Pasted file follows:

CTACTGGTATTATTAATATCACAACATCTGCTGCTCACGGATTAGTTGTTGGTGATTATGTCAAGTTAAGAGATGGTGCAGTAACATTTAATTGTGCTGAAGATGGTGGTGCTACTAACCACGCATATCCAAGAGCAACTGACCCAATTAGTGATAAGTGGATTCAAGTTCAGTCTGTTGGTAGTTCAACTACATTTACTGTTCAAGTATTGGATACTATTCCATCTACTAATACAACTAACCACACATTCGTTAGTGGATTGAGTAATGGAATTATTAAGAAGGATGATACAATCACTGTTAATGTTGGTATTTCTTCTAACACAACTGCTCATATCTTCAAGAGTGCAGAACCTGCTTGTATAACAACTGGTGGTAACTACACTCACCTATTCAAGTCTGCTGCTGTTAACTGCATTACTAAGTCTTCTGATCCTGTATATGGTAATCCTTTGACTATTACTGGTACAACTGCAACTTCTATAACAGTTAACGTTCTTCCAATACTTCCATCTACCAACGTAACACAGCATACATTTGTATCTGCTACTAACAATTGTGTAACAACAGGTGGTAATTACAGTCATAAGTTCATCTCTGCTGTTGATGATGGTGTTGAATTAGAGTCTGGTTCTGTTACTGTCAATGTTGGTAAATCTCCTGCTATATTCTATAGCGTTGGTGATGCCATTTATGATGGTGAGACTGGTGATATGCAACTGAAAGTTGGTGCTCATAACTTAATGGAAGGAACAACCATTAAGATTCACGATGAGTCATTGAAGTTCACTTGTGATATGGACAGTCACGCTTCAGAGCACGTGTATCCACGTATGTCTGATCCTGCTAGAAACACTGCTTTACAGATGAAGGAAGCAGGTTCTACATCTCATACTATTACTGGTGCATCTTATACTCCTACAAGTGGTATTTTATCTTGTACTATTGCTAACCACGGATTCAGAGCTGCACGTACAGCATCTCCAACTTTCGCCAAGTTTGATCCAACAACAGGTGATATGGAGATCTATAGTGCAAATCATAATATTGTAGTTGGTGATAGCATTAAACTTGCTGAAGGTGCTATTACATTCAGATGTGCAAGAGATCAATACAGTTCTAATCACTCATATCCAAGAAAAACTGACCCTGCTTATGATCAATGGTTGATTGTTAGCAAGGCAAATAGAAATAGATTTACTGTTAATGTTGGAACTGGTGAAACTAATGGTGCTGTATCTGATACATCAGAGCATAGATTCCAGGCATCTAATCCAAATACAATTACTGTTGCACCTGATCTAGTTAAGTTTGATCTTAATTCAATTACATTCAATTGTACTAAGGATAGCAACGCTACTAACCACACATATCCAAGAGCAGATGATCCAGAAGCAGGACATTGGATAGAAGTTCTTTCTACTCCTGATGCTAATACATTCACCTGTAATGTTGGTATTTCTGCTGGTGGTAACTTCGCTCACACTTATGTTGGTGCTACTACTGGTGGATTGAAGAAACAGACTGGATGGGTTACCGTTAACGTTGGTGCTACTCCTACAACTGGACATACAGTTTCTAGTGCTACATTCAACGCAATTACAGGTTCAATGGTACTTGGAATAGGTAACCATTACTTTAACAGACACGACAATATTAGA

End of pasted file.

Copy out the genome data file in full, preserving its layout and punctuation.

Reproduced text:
CTACTGGTATTATTAATATCACAACATCTGCTGCTCACGGATTAGTTGTTGGTGATTATGTCAAGTTAAGAGATGGTGCAGTAACATTTAATTGTGCTGAAGATGGTGGTGCTACTAACCACGCATATCCAAGAGCAACTGACCCAATTAGTGATAAGTGGATTCAAGTTCAGTCTGTTGGTAGTTCAACTACATTTACTGTTCAAGTATTGGATACTATTCCATCTACTAATACAACTAACCACACATTCGTTAGTGGATTGAGTAATGGAATTATTAAGAAGGATGATACAATCACTGTTAATGTTGGTATTTCTTCTAACACAACTGCTCATATCTTCAAGAGTGCAGAACCTGCTTGTATAACAACTGGTGGTAACTACACTCACCTATTCAAGTCTGCTGCTGTTAACTGCATTACTAAGTCTTCTGATCCTGTATATGGTAATCCTTTGACTATTACTGGTACAACTGCAACTTCTATAACAGTTAACGTTCTTCCAATACTTCCATCTACCAACGTAACACAGCATACATTTGTATCTGCTACTAACAATTGTGTAACAACAGGTGGTAATTACAGTCATAAGTTCATCTCTGCTGTTGATGATGGTGTTGAATTAGAGTCTGGTTCTGTTACTGTCAATGTTGGTAAATCTCCTGCTATATTCTATAGCGTTGGTGATGCCATTTATGATGGTGAGACTGGTGATATGCAACTGAAAGTTGGTGCTCATAACTTAATGGAAGGAACAACCATTAAGATTCACGATGAGTCATTGAAGTTCACTTGTGATATGGACAGTCACGCTTCAGAGCACGTGTATCCACGTATGTCTGATCCTGCTAGAAACACTGCTTTACAGATGAAGGAAGCAGGTTCTACATCTCATACTATTACTGGTGCATCTTATACTCCTACAAGTGGTATTTTATCTTGTACTATTGCTAACCACGGATTCAGAGCTGCACGTACAGCATCTCCAACTTTCGCCAAGTTTGATCCAACAACAGGTGATATGGAGATCTATAGTGCAAATCATAATATTGTAGTTGGTGATAGCATTAAACTTGCTGAAGGTGCTATTACATTCAGATGTGCAAGAGATCAATACAGTTCTAATCACTCATATCCAAGAAAAACTGACCCTGCTTATGATCAATGGTTGATTGTTAGCAAGGCAAATAGAAATAGATTTACTGTTAATGTTGGAACTGGTGAAACTAATGGTGCTGTATCTGATACATCAGAGCATAGATTCCAGGCATCTAATCCAAATACAATTACTGTTGCACCTGATCTAGTTAAGTTTGATCTTAATTCAATTACATTCAATTGTACTAAGGATAGCAACGCTACTAACCACACATATCCAAGAGCAGATGATCCAGAAGCAGGACATTGGATAGAAGTTCTTTCTACTCCTGATGCTAATACATTCACCTGTAATGTTGGTATTTCTGCTGGTGGTAACTTCGCTCACACTTATGTTGGTGCTACTACTGGTGGATTGAAGAAACAGACTGGATGGGTTACCGTTAACGTTGGTGCTACTCCTACAACTGGACATACAGTTTCTAGTGCTACATTCAACGCAATTACAGGTTCAATGGTACTTGGAATAGGTAACCATTACTTTAACAGACACGACAATATTAGA